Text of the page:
Kahn runs for 18th term in Minn. House

Courtney Blanchard

State Rep. Phyllis Kahn, DFL, has devoted nearly half her life to politics.

First elected to represent the University area in the Minnesota House in 1972, the 69-year-old is running for her 18th term in November.

“This is a very good district for a liberal, issues-oriented woman to run in,” she said.

In an interview at her house on Nicollet Island on Friday, Kahn explained her history, starting as a Cornell- and Yale-educated biophysics researcher at the University and later breaking into the women’s movement and politics.

Surrounded by jazz and classical CDs, policy magazines, a sleeping cat and a framed Jackie Robinson Wheaties box, Kahn said access to higher education is the key to a better quality of life.

A female politico
Kahn said her experience in higher education piqued her interest in policy. As a research associate, Kahn said, the University promoted people less qualified than her, but when she applied for a faculty position, she was turned down.

So she filed a formal complaint and thus launched into the women’s rights movement, “just as it was becoming more political,” she said.

A friend introduced Kahn to the Minnesota Legislature, and soon, she said, she was sucked into the political scene.

“I did my experiments at night, and lobbied by day,” she said.

Kahn soon abandoned her research to devote herself to lawmaking.

Beth Lareau, chairwoman of the candidate assistance program for the Minnesota Women’s Political Caucus, said that when Kahn and a handful of other women were elected in the early ’70s, it was a big step toward gender equality.

“Unfortunately, it was not carried much further,” she said.

Lareau, who helps women interested in running for office find resources and mentors, said women still need a bigger role in politics. She said Kahn has volunteered for conference calls to female candidates.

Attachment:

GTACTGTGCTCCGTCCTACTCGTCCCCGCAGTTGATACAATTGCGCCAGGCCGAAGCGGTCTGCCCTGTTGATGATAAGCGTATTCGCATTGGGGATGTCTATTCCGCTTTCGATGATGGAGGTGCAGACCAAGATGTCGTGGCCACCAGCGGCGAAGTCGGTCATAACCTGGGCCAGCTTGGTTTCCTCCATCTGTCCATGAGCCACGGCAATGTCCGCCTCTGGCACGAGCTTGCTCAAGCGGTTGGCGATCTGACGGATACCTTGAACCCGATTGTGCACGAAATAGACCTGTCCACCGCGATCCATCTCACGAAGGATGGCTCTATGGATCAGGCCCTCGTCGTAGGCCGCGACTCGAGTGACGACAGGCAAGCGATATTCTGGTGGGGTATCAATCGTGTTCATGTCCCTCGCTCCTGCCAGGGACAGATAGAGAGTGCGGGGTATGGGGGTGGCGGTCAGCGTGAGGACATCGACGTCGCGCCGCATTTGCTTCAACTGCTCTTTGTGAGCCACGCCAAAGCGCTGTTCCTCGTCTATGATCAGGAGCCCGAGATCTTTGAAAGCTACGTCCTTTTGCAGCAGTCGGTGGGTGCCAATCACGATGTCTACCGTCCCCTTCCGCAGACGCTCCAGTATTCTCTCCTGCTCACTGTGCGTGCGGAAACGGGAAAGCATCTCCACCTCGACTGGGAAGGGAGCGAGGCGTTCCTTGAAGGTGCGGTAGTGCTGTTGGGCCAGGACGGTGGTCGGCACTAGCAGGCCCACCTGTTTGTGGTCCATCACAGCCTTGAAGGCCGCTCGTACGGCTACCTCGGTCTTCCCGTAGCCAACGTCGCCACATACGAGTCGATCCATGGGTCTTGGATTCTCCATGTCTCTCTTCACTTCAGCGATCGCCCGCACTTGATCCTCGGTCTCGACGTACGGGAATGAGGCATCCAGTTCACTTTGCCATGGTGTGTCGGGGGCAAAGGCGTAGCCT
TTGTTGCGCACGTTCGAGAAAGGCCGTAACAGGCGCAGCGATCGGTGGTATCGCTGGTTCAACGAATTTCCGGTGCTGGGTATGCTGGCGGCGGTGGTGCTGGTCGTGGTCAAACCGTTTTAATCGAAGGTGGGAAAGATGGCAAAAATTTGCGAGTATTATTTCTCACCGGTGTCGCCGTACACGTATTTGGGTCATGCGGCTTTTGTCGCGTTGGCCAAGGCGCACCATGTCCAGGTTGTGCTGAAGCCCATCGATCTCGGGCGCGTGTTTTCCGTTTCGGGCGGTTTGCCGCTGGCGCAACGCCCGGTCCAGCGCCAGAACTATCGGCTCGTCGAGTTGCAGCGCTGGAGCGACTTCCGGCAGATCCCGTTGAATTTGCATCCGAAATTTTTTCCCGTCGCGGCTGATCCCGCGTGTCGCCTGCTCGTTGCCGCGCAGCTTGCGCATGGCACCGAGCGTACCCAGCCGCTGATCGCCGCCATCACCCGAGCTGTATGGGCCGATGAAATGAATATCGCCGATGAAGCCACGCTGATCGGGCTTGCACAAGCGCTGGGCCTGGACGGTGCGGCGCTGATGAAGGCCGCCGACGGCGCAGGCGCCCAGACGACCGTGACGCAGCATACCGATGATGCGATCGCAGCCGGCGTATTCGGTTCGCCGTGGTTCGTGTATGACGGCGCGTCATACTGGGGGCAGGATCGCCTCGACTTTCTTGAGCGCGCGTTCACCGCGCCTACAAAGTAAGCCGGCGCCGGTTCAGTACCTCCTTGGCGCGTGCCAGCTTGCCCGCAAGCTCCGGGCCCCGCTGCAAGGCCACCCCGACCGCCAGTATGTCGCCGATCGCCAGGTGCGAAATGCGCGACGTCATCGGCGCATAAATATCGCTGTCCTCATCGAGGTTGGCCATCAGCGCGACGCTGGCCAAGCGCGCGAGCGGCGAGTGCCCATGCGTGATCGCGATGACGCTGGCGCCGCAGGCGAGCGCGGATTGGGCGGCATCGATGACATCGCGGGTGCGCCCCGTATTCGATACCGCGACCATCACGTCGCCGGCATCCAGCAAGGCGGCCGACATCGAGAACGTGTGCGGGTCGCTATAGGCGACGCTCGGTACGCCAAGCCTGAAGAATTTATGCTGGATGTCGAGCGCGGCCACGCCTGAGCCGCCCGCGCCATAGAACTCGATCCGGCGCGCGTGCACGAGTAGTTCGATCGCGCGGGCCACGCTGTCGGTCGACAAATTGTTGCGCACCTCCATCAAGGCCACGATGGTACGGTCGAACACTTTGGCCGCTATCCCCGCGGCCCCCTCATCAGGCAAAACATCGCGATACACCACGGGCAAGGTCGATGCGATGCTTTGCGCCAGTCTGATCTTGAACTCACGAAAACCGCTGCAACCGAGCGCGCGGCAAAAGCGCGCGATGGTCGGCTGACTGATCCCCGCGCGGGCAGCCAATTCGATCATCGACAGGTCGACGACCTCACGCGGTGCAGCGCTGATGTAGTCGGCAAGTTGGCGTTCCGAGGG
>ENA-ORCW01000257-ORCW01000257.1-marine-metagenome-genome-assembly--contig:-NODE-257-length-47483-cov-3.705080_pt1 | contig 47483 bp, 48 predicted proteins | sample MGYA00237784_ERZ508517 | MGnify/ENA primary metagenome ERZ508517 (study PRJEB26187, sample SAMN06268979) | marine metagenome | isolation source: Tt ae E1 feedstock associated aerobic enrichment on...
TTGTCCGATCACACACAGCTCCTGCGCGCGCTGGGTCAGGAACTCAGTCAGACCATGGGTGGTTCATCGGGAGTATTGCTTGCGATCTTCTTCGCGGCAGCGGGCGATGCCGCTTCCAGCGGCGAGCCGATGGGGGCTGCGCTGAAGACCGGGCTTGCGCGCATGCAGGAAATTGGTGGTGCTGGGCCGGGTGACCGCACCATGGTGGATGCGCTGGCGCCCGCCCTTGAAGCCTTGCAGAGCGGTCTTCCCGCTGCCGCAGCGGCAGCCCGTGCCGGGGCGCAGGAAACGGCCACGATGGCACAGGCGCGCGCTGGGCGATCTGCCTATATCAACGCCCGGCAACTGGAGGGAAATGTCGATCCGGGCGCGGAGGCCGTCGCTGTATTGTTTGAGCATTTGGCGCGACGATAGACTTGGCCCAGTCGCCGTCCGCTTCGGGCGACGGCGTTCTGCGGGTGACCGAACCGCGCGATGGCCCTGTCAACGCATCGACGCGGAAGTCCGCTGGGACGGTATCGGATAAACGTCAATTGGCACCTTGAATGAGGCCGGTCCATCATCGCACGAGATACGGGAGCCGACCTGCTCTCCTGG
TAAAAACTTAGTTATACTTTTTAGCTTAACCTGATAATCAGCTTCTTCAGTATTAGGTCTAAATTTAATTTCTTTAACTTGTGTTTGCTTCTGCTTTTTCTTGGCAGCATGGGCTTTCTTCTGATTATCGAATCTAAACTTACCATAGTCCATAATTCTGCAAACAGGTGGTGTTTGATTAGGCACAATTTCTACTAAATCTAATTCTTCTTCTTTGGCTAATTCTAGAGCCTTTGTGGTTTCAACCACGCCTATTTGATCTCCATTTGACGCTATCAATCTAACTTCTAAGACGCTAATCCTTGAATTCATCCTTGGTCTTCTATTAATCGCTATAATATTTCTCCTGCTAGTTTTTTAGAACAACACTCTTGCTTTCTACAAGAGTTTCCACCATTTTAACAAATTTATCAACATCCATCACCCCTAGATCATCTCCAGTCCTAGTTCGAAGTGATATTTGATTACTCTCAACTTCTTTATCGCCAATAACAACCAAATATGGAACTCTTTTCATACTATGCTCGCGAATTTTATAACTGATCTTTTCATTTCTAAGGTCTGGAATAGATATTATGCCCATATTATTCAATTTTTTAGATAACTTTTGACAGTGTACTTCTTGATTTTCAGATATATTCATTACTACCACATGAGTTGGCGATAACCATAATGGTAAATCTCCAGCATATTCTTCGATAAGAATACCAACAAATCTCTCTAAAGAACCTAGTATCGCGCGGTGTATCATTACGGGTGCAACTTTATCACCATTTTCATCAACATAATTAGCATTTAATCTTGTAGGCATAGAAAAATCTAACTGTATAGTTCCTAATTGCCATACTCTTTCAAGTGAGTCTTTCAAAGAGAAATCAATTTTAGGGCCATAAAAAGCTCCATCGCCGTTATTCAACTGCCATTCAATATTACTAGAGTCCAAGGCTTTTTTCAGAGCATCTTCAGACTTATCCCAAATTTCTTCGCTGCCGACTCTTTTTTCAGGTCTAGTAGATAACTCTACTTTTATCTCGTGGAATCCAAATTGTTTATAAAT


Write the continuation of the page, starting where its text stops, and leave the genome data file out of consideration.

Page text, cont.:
“She is an extremely serious legislator,” Lareau said. “She’s also extremely bright and capable of looking at an issue at both sides.”

Rep. Mindy Greiling, DFL-Roseville, said that when Kahn entered the Legislature, many men were hostile to women at the Capitol.

During a particularly tiresome session, after which many were sick of hearing about a bill Kahn wanted to pass, Greiling said, Kahn came into the chambers with fresh cookies. The bill promptly passed.

“If she was going to argue the facts or bake the cookies, she was going to do what she needed to do,” Greiling said.

Busy in the offseason
Kahn extends her help to other candidates’ campaigns, attending events and knocking on doors. This election season, Kahn said, she is very active in Keith Ellisons’ campaign for the 5th U.S. Congressional District seat.

Kahn also helps other candidates, such as Greiling.

“Phyllis was my main mentor when I went to the house,” Greiling said.

She said Kahn helped her pass her first bill and prefers to give a bill away, as long as it passes.

When the Legislature isn’t in session, Kahn does more than just step out of her muddled office to help campaign. She also attends community events.

Florence Littman, co-chairwoman of the Prospect Park and East River Road Neighborhood Association zoning committee, said Kahn was the only politician to get involved when the neighborhood discovered a contaminated site that had been collecting spilled oil since 1906.

“It’s wonderful to have a state representative that’s interested in the community,” she said.

The opponents
Although Kahn divvies up her time among many things besides campaigning, she still will face opponents in November.

Independent Ron Lischeid is a 1988 University graduate who moved back to campus four years ago. This is his second attempt to unseat Kahn. He also ran for the Minneapolis City Council.

“I’m the answer to the trivia question, ‘Who’s lost the most elections in Minnesota since 1996?’ ” he said.

Lischeid said he’s motivated to run against the 34-year incumbent because she lost touch with the district more than a decade ago.

Lischeid said he wants to examine using University Avenue Southeast and Fourth Street Southeast for the Central Corridor light-rail line instead of Washington Avenue Southeast.

Kahn’s other opponent is Tina Quick, a student at Augsburg College and member of the Minnesota College Republicans. Quick could not be reached for comment.